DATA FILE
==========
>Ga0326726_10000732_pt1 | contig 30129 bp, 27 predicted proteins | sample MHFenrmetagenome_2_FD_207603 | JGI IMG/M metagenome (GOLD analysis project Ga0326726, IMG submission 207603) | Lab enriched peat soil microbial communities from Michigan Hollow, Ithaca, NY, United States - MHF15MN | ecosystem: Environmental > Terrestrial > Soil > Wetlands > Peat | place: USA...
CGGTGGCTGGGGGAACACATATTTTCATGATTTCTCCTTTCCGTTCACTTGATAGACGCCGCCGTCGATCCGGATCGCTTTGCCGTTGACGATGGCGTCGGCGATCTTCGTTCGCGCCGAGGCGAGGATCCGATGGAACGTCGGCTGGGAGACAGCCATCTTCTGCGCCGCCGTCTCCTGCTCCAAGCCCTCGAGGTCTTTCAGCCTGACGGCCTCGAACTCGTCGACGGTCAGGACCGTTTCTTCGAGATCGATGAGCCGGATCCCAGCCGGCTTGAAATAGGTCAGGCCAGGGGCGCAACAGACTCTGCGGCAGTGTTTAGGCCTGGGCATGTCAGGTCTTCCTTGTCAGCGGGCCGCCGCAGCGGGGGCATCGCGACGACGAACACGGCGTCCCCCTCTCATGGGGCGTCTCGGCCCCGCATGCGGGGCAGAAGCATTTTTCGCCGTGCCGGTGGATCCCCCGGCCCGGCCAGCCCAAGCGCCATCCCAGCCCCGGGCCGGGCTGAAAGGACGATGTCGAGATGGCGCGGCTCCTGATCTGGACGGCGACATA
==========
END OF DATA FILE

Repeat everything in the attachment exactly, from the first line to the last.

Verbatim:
>Ga0326726_10000732_pt1 | contig 30129 bp, 27 predicted proteins | sample MHFenrmetagenome_2_FD_207603 | JGI IMG/M metagenome (GOLD analysis project Ga0326726, IMG submission 207603) | Lab enriched peat soil microbial communities from Michigan Hollow, Ithaca, NY, United States - MHF15MN | ecosystem: Environmental > Terrestrial > Soil > Wetlands > Peat | place: USA...
CGGTGGCTGGGGGAACACATATTTTCATGATTTCTCCTTTCCGTTCACTTGATAGACGCCGCCGTCGATCCGGATCGCTTTGCCGTTGACGATGGCGTCGGCGATCTTCGTTCGCGCCGAGGCGAGGATCCGATGGAACGTCGGCTGGGAGACAGCCATCTTCTGCGCCGCCGTCTCCTGCTCCAAGCCCTCGAGGTCTTTCAGCCTGACGGCCTCGAACTCGTCGACGGTCAGGACCGTTTCTTCGAGATCGATGAGCCGGATCCCAGCCGGCTTGAAATAGGTCAGGCCAGGGGCGCAACAGACTCTGCGGCAGTGTTTAGGCCTGGGCATGTCAGGTCTTCCTTGTCAGCGGGCCGCCGCAGCGGGGGCATCGCGACGACGAACACGGCGTCCCCCTCTCATGGGGCGTCTCGGCCCCGCATGCGGGGCAGAAGCATTTTTCGCCGTGCCGGTGGATCCCCCGGCCCGGCCAGCCCAAGCGCCATCCCAGCCCCGGGCCGGGCTGAAAGGACGATGTCGAGATGGCGCGGCTCCTGATCTGGACGGCGACATA